These were the findings of a recent KPMG report which states that 16 out of the 21 primary HR responsibilities can be either partially or completely automated.
HR Functions that Can be Automated
To ensure that HR automation fits right into current processes and brings about a productive change, it is crucial to pick out the right functions to automate in the first place. At the end of the day, HR automation is not only about time efficiencies, but it is also about adding organizational value in a strategic sense. Here are some of the leading HR functions that automation can help with:
1. Payroll Management
Manually managing the payroll and processing payments is a time-consuming process with a high chance of producing errors. Thanks to automation, payroll management is now realizing drastically reduced process times, higher cost accuracy, and improved data protection. Here’s how Automation can bring a holistic change in the manner payroll teams to perform their jobs:
- Simplified Data Collection: With automation, data collection becomes an effortless task since it is input only once – at the source. The system then ensures that only the most up-to-date information is leveraged for all payroll calculations.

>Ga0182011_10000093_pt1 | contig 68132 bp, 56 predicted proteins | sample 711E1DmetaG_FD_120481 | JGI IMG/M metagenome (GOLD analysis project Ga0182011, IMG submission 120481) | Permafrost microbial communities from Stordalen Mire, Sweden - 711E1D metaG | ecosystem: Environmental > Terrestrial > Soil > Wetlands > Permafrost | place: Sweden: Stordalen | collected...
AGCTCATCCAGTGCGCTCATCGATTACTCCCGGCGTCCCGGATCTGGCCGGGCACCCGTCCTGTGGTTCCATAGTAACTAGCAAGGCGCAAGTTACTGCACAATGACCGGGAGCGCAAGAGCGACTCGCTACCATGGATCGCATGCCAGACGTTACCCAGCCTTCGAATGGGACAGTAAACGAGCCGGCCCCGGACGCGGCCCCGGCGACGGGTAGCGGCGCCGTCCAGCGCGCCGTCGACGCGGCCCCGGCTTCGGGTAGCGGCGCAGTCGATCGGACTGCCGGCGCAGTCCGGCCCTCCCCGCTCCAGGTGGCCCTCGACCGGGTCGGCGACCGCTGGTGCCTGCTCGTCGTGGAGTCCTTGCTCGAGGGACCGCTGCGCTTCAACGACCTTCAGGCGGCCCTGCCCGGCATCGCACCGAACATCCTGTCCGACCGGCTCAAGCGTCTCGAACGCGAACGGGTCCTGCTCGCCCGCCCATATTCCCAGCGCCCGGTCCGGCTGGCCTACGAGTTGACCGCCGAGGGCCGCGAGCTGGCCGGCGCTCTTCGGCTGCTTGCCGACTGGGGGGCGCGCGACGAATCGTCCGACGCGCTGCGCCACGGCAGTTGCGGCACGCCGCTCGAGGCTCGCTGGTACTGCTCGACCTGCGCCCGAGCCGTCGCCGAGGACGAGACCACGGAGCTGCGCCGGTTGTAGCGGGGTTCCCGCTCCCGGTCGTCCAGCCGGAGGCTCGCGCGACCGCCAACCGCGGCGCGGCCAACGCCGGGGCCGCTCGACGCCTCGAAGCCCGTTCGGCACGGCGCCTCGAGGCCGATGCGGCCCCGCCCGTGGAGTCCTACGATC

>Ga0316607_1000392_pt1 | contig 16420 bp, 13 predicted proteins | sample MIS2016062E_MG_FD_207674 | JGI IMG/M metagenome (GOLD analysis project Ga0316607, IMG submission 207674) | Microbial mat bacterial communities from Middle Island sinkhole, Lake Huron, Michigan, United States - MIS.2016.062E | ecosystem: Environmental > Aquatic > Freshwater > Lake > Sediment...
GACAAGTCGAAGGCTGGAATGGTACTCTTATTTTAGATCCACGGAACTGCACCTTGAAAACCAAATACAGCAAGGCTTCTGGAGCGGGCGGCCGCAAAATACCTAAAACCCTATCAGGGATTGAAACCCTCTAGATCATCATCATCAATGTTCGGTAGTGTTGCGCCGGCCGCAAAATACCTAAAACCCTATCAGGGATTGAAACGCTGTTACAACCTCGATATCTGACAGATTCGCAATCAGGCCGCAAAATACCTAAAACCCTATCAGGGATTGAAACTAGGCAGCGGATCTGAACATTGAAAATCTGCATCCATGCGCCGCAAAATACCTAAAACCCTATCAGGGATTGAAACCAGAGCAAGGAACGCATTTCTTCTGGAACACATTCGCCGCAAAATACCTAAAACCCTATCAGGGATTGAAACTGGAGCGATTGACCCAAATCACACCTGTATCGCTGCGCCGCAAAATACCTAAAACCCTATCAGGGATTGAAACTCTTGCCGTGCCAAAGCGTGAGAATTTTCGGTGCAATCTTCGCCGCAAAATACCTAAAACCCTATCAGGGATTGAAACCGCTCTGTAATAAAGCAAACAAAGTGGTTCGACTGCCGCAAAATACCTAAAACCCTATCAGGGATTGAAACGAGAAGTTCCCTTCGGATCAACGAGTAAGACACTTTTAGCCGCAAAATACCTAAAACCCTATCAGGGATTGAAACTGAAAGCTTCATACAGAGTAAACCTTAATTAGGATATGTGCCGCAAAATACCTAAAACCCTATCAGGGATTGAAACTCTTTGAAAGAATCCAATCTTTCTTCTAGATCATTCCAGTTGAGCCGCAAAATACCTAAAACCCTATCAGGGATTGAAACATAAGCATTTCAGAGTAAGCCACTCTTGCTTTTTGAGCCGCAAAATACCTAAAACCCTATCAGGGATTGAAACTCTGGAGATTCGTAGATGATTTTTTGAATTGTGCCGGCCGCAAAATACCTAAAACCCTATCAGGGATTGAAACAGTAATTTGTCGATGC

- Instant Data Transfer: Users can realize a seamless transfer of information. The organization’s HRIS can be directly integrated with the global payroll solution, enabling the two to work in tandem.
- Precise Data Validation: Automated data validation eliminates the need to manually check spreadsheets, setting up specific algorithms of key payroll tasks.
- Effortless Task Management: Repetitive payroll tasks can be scheduled to be completed automatically, saving valuable time that is otherwise spent in scheduling or assigning tasks.
- Shorter Processing Windows: With all these benefits adding up, processing windows can become much shorter with higher efficiencies.
2. Onboarding and Recruitment
On-boarding new employees is a resource-intensive job where employees often have to deal with a copious amount of paperwork, including resumes, job descriptions, tax forms, documents of past jobs, education-related documents, and the like. At the same time, these documents may need to be passed by multiple managers who typically handle varying sets of processes.
Automation both recruitment and onboarding processes can reduce human errors, increase the speed of collaboration, prevent loss of information, and improve the visibility into the status of hiring between different departments.